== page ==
Of course, you may choose to live together first as a way to continue the time and get to know each other better. But why does nearly every study say that a marriage is a different commitment than living together? Why do you know of so many sad stories of couples who tried living together only to find out that then this was a bad match?

Marriage has a “commitment” feel to it. Like the backdoor is closed. We are legally stuck together. You are deciding to have to grow with your other through the good and the uncomfortable and the hard that life just cuts in and gives us.

Through conversations and adventures and memory-making, through conflict and resolution, through navigating what life throws at the two of you, through time and mystery you will find your love for a lifetime. Romance is in the growing relationship. All of this.

Then you marry and you really get to know each other. The mystery decreases (how does he smell like that?) and time settles in. Romance is in the growing relationship that is full of the mundane.

The romantic grand gestures come and go in marriage. That leaves a lot of time left before and after the grand gestures. Do you like being with your beloved in those other times? In those boring times? In those hard times? Do you ever catch yourself “netflixing and chilling,” being bored with what’s on the TV, and still finding joy in being with your beloved? Those realization moments are romantic.

Romance is found in the mundane. It is in those everyday moments of life that is moving so fast and here you sit exhausted on the couch and your beloved is next to you still holding your hand.

The real romantics imagine graying and sagging and wrinkling as the beauty to look forward to. (Did your heart skip a beat when you read this?)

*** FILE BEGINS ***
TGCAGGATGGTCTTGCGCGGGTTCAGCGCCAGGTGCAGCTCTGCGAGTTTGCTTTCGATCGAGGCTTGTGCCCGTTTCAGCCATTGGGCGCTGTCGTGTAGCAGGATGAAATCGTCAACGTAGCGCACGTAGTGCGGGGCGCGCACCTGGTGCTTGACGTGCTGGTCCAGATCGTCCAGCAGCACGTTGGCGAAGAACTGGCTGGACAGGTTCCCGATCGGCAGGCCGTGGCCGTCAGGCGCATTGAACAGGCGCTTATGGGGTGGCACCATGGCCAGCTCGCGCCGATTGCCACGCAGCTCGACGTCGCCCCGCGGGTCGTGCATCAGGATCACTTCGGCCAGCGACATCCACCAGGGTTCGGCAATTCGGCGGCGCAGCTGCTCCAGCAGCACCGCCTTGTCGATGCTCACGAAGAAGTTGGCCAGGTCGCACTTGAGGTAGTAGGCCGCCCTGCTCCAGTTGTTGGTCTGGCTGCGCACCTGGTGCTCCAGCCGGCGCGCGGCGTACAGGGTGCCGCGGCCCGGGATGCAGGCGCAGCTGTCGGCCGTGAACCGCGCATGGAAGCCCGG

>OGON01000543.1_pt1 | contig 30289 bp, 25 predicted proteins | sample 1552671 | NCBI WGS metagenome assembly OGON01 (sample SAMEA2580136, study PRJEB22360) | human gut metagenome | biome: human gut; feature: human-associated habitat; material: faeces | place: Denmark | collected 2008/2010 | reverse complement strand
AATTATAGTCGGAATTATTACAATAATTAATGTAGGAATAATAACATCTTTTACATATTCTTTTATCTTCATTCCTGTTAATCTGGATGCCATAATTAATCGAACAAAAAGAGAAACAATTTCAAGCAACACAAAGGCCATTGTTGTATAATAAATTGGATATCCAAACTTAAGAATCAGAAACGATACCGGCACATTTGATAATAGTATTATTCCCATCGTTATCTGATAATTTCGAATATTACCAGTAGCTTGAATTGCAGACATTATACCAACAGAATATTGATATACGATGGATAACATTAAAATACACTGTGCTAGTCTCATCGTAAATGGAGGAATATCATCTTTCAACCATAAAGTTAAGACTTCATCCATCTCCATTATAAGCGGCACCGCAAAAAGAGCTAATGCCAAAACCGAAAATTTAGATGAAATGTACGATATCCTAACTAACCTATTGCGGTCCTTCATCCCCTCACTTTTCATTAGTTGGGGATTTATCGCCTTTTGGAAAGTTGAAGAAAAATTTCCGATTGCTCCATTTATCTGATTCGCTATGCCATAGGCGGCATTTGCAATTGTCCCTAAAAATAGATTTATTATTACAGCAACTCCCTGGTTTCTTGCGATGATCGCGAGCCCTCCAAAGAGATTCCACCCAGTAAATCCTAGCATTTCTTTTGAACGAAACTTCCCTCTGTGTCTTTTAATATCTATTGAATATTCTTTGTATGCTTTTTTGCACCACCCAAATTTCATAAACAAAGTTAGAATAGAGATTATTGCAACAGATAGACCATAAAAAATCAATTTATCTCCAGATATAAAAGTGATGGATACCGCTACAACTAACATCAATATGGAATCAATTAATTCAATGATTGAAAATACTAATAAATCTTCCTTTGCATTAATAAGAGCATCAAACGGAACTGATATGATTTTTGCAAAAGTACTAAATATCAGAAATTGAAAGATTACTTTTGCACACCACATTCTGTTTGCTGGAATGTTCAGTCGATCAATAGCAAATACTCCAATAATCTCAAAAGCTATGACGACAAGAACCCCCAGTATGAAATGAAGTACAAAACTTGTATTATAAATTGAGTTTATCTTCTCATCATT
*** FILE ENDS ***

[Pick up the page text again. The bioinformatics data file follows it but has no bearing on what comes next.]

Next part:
I’m nearing 25 years of marriage to whom some would describe as an unromantic guy–because he sucks at grand gestures. A grand gesture to him is speaking my love language of acts of service and giving me a whole day of acts of service. Our reality is when you are married for 25 years and you own a home, cleaning and fixing the home is the mundane. His to-do list shouldn’t get to be as long as it is but such jobs are not a priority in his life. My nagging has never changed this so many things get left undone for long lengths of time. Until he goes on this whirlwind of repairs. That’s a grand gesture in this marriage. I wish this would happen more!

Like with other grand gestures, there is a lot of before and after the grand gestures. It in this mundane time that John and I grow to love each other more. The graying and sagging and wrinkling are our long story of our years of handling all of our brave decisions and heartbreak together.

Dr. Henry Cloud teaches, “Love is built through soul-to-soul connection, shared values, commitment, resolving conflicts and hurts, tenderness, sacrifice, forgiveness, giving, displays of character, spiritual comparability and sharing — things that all have something important in common:  time.”  (Dr. Henry Cloud, email, March 13, 2021)

I hope this takes some of the anxiety off of dating. Because you won’t know any of this by the second date or the 20th date. Be yourself. Get to know your new cute and interesting friend. Make the memories. Grow together. Face the conflict and learn resolution skills. Time and mystery will help you figure out if this person is a worthy love for a lifetime and that is when the romance really starts.

Read also:  What is the Right Pace of Growth for a Relationship?